Black communities and communities of color are continuing to push in this movement moment to address the education system and how it is complicit in the criminalization of Black youth, thus feeding the School to Prison Pipeline and contributing deeply to anti-Blackness in the public education. This program will focus on the uniqueness of this moment as Black communities face increased challenges in the midst of the pandemic, coupled with a long-standing push out from schools. Our panelists will explore both what is at stake in this moment, and the challenges and opportunities for this movement going forward.
Join us to:
- Learn more about the landscape of Black-led organizing against the criminalization of BIPOC youth in the education system
- Further understand their role in meeting this movement moment
- Hear examples of why support for Black organizing is crucial for Black communities to thrive
Monique W. Morris, Ed.D. is an award-winning author and social justice scholar with three decades of experience in the areas of education, civil rights, juvenile and social justice. In April 2020, Dr. Morris became the inaugural Executive Director of Grantmakers for Girls of Color, a philanthropic collaborative that supports a world in which all girls and young women of color are healthy, safe, thriving, and fully empowered to dream and shape their desired reality on their terms, while dismantling structural barriers created by racism, sexism and ageism and other forms of oppression that prevent their full participation in our country’s future.
Dr. Morris is the Founder of the National Black Women’s Justice Institute (NBWJI), an organization that works to interrupt school-to-confinement pathways for girls, reduce the barriers to employment for formerly incarcerated women, and increase the capacity of organizations working to reduce sexual assault and domestic violence in African American communities. She served as an adjunct associate professor for Saint Mary’s College of California between 2013-2018 and has taught at the University of San Francisco and California State University, Sacramento. Dr. Morris is a 2012 Soros Justice Fellow, the former Vice President for Economic Programs, Advocacy and Research at the National Association for the Advancement of Colored People (NAACP) and the former Director of Research for the Thelton E. Henderson Center for Social Justice at the UC Berkeley Law School. She has also worked in partnership with and served as a consultant for federal, state and county agencies, national academic and research institutions, and communities throughout the nation to develop research, comprehensive approaches and training curricula to eliminate racial/ethnic and gender disparities in justice and educational systems. Her work in this area has informed the development and implementation of improved culturally competent and gender-responsive continua of services for youth.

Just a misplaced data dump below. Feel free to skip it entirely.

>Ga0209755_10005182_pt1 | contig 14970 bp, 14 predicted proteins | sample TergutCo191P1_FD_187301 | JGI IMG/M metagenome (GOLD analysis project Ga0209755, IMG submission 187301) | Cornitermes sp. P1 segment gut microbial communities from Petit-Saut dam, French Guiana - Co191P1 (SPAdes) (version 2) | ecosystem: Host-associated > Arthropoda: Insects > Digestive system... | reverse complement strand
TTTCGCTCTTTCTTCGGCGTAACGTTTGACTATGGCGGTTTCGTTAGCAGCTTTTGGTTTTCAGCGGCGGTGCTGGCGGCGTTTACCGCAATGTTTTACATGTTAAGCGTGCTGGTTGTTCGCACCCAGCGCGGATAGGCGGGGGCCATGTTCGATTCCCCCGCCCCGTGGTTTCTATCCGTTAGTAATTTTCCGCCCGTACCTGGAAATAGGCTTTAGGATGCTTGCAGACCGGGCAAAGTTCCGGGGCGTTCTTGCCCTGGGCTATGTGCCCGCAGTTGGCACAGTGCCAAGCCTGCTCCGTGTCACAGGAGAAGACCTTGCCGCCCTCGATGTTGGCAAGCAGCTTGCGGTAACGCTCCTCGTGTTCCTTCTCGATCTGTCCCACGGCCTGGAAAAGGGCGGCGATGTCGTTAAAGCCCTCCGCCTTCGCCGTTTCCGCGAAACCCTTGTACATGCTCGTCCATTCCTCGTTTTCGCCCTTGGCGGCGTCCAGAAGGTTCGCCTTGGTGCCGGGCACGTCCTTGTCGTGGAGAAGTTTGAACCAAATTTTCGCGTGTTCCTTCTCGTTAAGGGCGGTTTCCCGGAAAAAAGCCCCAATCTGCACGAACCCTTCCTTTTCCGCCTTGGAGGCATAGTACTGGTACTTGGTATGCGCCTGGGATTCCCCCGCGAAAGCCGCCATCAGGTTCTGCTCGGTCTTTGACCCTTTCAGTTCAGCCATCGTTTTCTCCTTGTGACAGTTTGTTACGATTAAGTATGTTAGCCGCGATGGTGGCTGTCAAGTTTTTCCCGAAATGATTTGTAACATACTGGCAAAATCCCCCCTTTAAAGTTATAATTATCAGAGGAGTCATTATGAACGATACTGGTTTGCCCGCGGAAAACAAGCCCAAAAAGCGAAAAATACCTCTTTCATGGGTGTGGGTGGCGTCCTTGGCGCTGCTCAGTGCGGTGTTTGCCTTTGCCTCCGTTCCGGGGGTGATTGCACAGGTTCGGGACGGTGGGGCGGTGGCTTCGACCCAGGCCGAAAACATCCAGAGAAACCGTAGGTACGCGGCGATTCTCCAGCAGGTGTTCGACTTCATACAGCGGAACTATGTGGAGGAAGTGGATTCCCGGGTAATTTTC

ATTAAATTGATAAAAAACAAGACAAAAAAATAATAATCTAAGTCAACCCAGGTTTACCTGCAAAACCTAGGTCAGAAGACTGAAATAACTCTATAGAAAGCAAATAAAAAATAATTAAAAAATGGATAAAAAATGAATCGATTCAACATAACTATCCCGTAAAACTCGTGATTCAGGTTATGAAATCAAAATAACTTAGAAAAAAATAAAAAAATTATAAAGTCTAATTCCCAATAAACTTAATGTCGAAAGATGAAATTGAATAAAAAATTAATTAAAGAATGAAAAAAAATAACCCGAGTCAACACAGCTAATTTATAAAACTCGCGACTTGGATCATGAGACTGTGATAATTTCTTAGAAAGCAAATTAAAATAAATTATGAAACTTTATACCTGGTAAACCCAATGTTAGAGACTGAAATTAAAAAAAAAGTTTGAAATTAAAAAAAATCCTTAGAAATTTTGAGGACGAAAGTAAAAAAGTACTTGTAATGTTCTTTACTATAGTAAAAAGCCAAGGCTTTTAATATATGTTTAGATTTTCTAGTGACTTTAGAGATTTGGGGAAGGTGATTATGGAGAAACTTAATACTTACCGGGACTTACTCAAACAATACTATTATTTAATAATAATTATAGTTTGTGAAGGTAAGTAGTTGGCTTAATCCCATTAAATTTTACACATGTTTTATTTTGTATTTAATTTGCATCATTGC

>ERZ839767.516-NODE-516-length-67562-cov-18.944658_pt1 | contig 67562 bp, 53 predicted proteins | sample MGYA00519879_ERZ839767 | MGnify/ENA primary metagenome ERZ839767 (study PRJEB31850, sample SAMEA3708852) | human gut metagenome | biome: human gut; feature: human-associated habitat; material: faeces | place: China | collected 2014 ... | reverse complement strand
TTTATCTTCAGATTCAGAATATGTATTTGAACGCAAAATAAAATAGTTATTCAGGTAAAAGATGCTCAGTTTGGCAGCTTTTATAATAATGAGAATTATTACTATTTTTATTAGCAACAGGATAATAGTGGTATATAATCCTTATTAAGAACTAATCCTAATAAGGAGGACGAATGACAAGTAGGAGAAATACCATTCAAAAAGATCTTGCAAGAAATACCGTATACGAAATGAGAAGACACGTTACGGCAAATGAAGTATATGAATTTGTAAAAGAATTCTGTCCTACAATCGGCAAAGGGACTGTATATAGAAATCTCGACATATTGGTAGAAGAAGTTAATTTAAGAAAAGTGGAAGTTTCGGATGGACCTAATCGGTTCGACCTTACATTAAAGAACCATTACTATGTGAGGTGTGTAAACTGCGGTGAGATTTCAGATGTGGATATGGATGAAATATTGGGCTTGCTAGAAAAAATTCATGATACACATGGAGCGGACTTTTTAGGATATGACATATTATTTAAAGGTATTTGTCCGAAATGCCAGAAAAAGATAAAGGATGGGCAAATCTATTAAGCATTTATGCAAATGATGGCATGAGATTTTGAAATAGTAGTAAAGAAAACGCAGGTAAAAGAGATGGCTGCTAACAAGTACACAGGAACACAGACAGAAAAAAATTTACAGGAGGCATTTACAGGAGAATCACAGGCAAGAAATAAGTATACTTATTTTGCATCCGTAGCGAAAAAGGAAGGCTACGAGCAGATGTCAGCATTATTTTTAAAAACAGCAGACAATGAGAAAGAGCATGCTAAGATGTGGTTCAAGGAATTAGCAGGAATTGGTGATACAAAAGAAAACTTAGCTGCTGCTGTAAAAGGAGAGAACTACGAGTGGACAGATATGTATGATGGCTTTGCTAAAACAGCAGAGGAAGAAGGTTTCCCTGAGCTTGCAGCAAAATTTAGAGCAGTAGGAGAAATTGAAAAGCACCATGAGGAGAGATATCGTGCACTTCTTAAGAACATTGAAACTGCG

Jackie has over 20 years of experience working in low-income communities of color as an organizer and trainer on a broad array of issues, including tenant organizing, youth organizing, regional equity, and more.
She is the founding Director of the Black Organizing Project (BOP) in Oakland. Prior to Directing BOP, Jackie served as the Associate Director for the Center for Third World Organizing (CTWO) where she had the opportunity to support community organizing work by providing training and developing some of the most talented young organizers in the country.
Jackie is a native of Minnesota where she worked as a Lead Organizer for neighborhood based organizations in Minneapolis working on affordable housing. Prior to moving to Oakland, she was the Training Director for the Organizing Apprenticeship Project (OAP) in Minneapolis. Before leaving Minnesota she served as an active board member with Headwaters Fund For Justice. Jackie is a firm believer in the importance of community, spirit and culture as essential to the transformation of individuals as well as institutions.
Lateefah Simon is a 20-year veteran organizer for racial justice in Oakland and the Bay Area. She has been the President of the Akonadi Foundation since 2016. That same year—driven by the death of Oscar Grant—she ran and was elected to the Bay Area Rapid Transit Board of Directors—of which she now serves as President. Lateefah is also a member of California State University's Board of Trustees and frequently turned to by state officials for strategic advice on policy matters related to racial justice. Lateefah received the MacArthur Foundation "Genius" Award in 2003—making her the youngest woman ever to receive the award—in recognition of her work as Executive Director of the Young Women's Freedom Center.
Previously, Lateefah served as Program Director at the Rosenberg Foundation—where she launched the Leading Edge Fund to seed, incubate and accelerate bold ideas from the next generation of progressive movement leaders in California. She also held the position of Executive Director of the Lawyers' Committee for Civil Rights of the San Francisco Bay Area, where she launched successful community-based initiatives, including the Second Chance Legal Services Clinic. Lateefah also spearheaded San Francisco's first reentry, a highly effective anti-recidivism youth services division under the leadership of then-District Attorney Kamala Harris. Previous to serving in this role, Lateefah became—at the age of 19—the Executive Director of the Center for Young Women's Development (now named the Young Women's Freedom Center), a position she held for 11 years.